SAN DIEGO — For Americans, Xavier Rudd is not a household name, but his latest album, "Koonyum Sun," might change that.

The Australian singer/songwriter has a worldwide following, and is exposing a generation of Beibers, Swifts, and Gagas to a totally different sound.

Rudd’s sound is eclectic and expertly layered with a wide variety of instruments, including the didgeridoo.

In "Koonyum Sun," Rudd collaborates with South African artists Tio Moloantoa (bass), and Andile Nquezelo (formerly of Lucky Dube’s band). Together Rudd, Moloantoa and Nquezelo create an organic fusion of music that is at the same time moving and energetic; the message within the album is equally as strong. Social issues, human rights and the environment are just a few things Rudd touches on in "Koonyum Sun."

Rudd has been in described by some as Sting meets Dave Matthews. But make no mistake, when Rudd and company take stage, he is in a class of his own.

Blast caught up with Xavier Rudd in California during his North American tour.

BLAST MAGAZINE: The title of your album is called "Koonyum Sun." For people who may not know what that means, could you explain it a bit?

XAVIER RUDD: Koonyum Sun. Well Koonyum is a range, a mountain range…in the area of New South Wales (Australia.) When I recording the record, I was up there, and I spent a lot of time sitting by the fire, writing and reflecting. The sun would light up the range in the morning then sink behind in the evenings. And I felt like the album was about the Koonyum sun.

BLAST: And that’s what’s so interesting about this album. As far as your last one, "Koonyum Sun" is different in tone. What inspired you as far as the concept with this album, especially after collaborating with Tio and Andile?

XR: I think it’s been more of a spiritual thing since we met. Our cultures are similar but very different. I draw a lot of inspiration from my [Australian] original culture, which has connections with the South African theme. It’s like our ancestors put us together, that’s how it felt. And it’s been like that with the music as well, so I draw a huge inspiration from them. I think that’s been the driving force of it.

BLAST: The interesting thing about the song, "Koonyum Sun" are the lyrics mentioning your 9-year-old son. In that song we hear a child’s voice. Was that your son singing in it?

XR: Yeah, that’s him.

BLAST: How was it working with your son in that song?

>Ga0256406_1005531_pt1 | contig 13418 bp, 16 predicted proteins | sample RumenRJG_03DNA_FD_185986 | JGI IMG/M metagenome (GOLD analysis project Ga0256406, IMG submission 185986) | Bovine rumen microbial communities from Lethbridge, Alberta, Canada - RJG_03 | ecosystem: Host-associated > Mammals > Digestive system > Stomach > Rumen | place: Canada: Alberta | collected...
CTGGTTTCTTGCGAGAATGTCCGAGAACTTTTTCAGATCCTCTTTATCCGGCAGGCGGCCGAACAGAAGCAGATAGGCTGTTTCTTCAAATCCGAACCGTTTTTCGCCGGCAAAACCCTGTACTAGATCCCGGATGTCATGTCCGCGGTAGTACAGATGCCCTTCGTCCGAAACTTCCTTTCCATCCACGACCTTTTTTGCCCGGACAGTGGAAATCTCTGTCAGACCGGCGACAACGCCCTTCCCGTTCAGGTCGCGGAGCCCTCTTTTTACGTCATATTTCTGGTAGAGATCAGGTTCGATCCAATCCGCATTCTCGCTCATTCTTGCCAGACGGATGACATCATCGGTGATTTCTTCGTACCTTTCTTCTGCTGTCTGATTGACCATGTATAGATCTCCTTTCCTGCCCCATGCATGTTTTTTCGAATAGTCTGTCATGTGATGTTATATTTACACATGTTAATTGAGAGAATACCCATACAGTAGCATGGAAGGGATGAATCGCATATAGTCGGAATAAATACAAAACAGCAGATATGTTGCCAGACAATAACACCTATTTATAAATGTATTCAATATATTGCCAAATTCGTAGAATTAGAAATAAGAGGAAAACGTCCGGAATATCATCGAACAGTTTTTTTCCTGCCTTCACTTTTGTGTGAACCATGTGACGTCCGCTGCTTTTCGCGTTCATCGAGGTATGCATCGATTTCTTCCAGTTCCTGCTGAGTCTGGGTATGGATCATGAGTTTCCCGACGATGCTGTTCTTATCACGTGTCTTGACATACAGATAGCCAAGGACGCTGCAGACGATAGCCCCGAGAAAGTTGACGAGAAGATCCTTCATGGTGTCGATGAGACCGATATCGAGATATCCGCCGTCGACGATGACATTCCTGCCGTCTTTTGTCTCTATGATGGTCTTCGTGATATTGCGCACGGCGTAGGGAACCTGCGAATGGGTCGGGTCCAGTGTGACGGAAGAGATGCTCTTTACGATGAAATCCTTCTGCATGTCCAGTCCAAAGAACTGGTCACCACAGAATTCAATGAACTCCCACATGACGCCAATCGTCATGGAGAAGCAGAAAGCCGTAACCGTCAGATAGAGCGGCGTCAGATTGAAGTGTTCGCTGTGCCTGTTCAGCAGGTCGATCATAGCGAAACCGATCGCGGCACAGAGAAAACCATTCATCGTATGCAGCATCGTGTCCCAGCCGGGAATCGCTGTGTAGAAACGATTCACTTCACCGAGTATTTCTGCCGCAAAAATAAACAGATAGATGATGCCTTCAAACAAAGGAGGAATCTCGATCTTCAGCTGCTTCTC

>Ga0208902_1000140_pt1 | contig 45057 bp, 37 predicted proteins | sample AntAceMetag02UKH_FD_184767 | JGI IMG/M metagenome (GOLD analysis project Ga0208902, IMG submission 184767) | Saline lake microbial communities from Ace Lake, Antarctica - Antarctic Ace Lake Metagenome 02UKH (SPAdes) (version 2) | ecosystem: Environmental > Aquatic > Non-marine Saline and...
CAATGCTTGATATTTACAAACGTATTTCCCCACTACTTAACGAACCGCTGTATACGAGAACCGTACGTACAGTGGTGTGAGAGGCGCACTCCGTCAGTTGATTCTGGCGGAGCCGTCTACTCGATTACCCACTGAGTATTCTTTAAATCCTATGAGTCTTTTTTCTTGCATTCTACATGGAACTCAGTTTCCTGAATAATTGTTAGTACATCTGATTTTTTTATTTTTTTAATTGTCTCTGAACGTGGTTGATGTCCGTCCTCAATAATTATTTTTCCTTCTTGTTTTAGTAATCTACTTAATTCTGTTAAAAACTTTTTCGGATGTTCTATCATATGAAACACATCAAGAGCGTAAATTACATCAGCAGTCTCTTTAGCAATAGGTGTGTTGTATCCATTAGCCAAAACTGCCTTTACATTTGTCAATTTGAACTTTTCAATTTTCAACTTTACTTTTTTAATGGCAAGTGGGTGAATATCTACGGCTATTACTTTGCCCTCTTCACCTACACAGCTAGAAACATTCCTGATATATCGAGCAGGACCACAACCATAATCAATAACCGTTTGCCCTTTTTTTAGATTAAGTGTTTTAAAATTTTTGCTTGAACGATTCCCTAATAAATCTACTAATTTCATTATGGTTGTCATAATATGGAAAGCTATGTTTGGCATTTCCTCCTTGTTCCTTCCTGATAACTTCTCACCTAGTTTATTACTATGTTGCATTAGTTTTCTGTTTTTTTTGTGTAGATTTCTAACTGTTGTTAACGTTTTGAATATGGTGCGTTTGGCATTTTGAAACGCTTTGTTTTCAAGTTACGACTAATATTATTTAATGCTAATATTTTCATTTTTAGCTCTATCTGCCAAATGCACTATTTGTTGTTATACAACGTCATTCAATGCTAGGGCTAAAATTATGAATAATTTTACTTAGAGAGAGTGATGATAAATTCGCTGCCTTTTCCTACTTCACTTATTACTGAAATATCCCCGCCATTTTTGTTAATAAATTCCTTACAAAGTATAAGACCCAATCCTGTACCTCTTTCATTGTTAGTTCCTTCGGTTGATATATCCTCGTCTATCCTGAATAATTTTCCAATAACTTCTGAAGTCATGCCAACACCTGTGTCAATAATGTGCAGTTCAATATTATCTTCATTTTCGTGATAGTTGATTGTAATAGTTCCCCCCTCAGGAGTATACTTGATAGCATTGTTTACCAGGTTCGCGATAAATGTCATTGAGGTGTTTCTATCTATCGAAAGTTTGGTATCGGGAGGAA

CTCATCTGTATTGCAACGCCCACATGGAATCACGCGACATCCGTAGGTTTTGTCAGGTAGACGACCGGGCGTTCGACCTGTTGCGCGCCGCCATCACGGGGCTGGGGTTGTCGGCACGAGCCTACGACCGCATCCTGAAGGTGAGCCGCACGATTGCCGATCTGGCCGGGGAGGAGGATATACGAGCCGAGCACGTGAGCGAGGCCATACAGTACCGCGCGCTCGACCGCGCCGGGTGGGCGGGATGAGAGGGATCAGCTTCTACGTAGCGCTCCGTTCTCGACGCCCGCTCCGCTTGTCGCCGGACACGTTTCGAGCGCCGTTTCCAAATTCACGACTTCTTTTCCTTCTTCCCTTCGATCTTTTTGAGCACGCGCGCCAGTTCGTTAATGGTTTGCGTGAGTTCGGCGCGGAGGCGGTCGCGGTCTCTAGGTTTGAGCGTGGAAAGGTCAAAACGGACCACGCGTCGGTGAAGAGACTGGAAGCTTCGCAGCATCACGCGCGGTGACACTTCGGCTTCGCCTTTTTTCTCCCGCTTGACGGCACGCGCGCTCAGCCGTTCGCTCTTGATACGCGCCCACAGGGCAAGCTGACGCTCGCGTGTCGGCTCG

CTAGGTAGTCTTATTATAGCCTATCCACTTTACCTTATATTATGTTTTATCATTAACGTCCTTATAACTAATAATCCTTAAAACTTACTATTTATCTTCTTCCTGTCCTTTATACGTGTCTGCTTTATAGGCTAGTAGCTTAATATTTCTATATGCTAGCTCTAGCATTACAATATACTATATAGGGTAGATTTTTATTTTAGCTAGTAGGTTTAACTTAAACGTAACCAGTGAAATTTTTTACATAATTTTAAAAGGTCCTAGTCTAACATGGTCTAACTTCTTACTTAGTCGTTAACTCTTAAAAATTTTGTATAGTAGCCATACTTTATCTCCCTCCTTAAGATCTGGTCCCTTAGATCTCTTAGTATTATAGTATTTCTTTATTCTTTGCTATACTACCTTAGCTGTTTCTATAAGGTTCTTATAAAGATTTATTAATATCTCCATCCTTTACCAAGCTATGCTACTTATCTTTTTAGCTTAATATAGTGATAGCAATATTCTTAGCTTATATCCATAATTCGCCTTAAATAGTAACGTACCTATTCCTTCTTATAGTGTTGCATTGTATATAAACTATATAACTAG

XR: It’s been cool. He actually was the instigator of that song. I was playing that riff over, and he started singing that line:

If you could see exactly what I could see/You see it’s a great mystery.

Then I started singing my verses around that actually. He’s a special one, that one.

BLAST: The environment and different social causes are clear in your songs, especially with "Koonyum Sun." When you work on an album where do you start from? Does it begin with a song, an idea, or maybe improvising on various instruments?

XR: Songs just come, I don’t try to sit and write them. Everything is a part of it. Everything is part of that process from life, emotions, and spirit to the instruments.

BLAST: In "Koonyum Sun" you’re listed as Xavier Rudd and Izintaba. What has the process been like collaborating with Tio and Andile? Have they helped inspire the style of this album too?

XR: I bring the songs, but the way they play is so heavy and so beautiful. There’s a lot of life that they bring to it.

BLAST: Do you feel you know yourself better now as an artist than before with your previous albums? Because sometimes the music industry likes to mold and categorize their artists to their tastes.

XR: I don’t think I ever have [been molded] and I think that’s why the industry hasn’t recognized me too much because I’m a live artist. I do my thing, I sort of have my cult following. I get played on the radio, but pretty rarely. I’m not commercial. I like it. I think people recognize that I’m real. I don’t do music because what I think people want to hear, or what songs people think others want to hear. It comes from my heart. It’s been that way ever since I’ve been a little boy. I’ve never changed that. Real people come to my shows, good people, and that’s a gift. It’s a good unit, it’s like a family unit; that’s how it feels everywhere I go. And that means more than anything I could get from a worldwide hit.

BLAST: Some have compared your sound to Jack Johnson and Sting. In your own words, how would you describe your music?

XR: I don’t know…I can’t stand outside my music because I’m so far in it, you know? I can’t look out it and compare it to anything. It’s spirit moving through heart…that’s how I feel about my music. It can’t be the same as everybody else’s…it’s a great compliment to be compared though.

BLAST: Your album, "Koonyum Sun" only came out early this year. Are you working on any songs now for future projects?

XR: I’m writing some interesting stuff now. Real bright, kind of bouncy; we’re going through some different places. I don’t know how others will think of it, but I’m excited about what I’m writing.

BLAST: You’re very environmentally and socially conscious — are there any groups or causes close to your heart right now?

XR: Yeah, it’s called Save the Kimberley. The Kimberley is a [wilderness] area in Australia which is under threat. The [group] works to bring awareness about the land, to preserve it from being [industrialized].

Boston fans can catch Xavier Rudd this Tuesday September 14th perform 8PM at Wilbur Theatre.

For more show information you can visit:

Xavier Rudd’s Official Site:

About The Author

Conception Allen is Blast's West Coast Bureau Chief. Known to most as Connie, she covers entertainment and has degrees in media arts and culture studies. She is also on the Blast Art Team, designing kick-ass graphics.

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